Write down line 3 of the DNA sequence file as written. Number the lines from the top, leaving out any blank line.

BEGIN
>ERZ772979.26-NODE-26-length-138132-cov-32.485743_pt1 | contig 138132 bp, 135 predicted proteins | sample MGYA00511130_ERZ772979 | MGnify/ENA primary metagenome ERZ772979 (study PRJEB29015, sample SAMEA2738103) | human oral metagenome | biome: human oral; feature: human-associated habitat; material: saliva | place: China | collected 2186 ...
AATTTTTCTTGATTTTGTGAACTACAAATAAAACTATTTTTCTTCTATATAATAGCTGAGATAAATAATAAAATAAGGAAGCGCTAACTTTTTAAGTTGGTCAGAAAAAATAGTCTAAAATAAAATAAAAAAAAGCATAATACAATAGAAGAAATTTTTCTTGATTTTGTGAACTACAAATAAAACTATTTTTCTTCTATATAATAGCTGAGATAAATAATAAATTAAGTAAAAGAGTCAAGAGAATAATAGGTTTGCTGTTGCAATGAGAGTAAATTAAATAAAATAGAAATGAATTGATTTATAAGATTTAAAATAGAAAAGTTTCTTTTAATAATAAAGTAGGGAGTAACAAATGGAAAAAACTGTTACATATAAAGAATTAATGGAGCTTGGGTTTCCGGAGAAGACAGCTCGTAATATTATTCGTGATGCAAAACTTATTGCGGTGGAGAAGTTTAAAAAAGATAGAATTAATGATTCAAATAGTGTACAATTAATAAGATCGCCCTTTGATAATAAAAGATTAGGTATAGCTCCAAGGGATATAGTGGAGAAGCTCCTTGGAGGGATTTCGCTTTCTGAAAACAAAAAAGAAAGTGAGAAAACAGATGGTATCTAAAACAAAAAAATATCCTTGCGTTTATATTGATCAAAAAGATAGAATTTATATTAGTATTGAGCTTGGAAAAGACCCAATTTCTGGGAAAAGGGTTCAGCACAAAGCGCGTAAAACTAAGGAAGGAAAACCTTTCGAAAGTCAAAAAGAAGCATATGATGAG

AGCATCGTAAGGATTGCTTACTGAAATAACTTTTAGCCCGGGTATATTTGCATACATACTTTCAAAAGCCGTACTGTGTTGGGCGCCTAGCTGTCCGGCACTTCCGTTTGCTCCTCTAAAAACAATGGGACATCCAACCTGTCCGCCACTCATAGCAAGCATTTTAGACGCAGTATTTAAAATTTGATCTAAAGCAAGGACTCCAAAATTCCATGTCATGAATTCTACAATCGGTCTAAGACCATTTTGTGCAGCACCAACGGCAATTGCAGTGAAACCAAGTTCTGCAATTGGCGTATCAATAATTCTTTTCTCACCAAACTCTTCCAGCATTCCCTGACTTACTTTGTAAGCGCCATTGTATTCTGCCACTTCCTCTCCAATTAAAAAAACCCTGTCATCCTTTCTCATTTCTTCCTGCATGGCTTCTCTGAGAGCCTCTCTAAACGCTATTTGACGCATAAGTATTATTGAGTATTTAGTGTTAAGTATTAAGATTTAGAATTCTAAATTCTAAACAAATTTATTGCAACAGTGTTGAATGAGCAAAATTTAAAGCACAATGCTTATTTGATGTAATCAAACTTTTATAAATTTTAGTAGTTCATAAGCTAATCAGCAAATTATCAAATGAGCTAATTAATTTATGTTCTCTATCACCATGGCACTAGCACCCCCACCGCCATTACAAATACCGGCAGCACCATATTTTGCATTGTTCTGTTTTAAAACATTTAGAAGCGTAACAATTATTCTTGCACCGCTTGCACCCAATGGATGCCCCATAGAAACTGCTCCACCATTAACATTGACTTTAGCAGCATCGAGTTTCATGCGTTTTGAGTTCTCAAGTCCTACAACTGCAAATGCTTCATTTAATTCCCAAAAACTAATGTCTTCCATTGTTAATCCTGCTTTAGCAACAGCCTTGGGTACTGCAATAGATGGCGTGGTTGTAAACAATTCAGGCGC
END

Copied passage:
AGCATCGTAAGGATTGCTTACTGAAATAACTTTTAGCCCGGGTATATTTGCATACATACTTTCAAAAGCCGTACTGTGTTGGGCGCCTAGCTGTCCGGCACTTCCGTTTGCTCCTCTAAAAACAATGGGACATCCAACCTGTCCGCCACTCATAGCAAGCATTTTAGACGCAGTATTTAAAATTTGATCTAAAGCAAGGACTCCAAAATTCCATGTCATGAATTCTACAATCGGTCTAAGACCATTTTGTGCAGCACCAACGGCAATTGCAGTGAAACCAAGTTCTGCAATTGGCGTATCAATAATTCTTTTCTCACCAAACTCTTCCAGCATTCCCTGACTTACTTTGTAAGCGCCATTGTATTCTGCCACTTCCTCTCCAATTAAAAAAACCCTGTCATCCTTTCTCATTTCTTCCTGCATGGCTTCTCTGAGAGCCTCTCTAAACGCTATTTGACGCATAAGTATTATTGAGTATTTAGTGTTAAGTATTAAGATTTAGAATTCTAAATTCTAAACAAATTTATTGCAACAGTGTTGAATGAGCAAAATTTAAAGCACAATGCTTATTTGATGTAATCAAACTTTTATAAATTTTAGTAGTTCATAAGCTAATCAGCAAATTATCAAATGAGCTAATTAATTTATGTTCTCTATCACCATGGCACTAGCACCCCCACCGCCATTACAAATACCGGCAGCACCATATTTTGCATTGTTCTGTTTTAAAACATTTAGAAGCGTAACAATTATTCTTGCACCGCTTGCACCCAATGGATGCCCCATAGAAACTGCTCCACCATTAACATTGACTTTAGCAGCATCGAGTTTCATGCGTTTTGAGTTCTCAAGTCCTACAACTGCAAATGCTTCATTTAATTCCCAAAAACTAATGTCTTCCATTGTTAATCCTGCTTTAGCAACAGCCTTGGGTACTGCAATAGATGGCGTGGTTGTAAACAATTCAGGCGC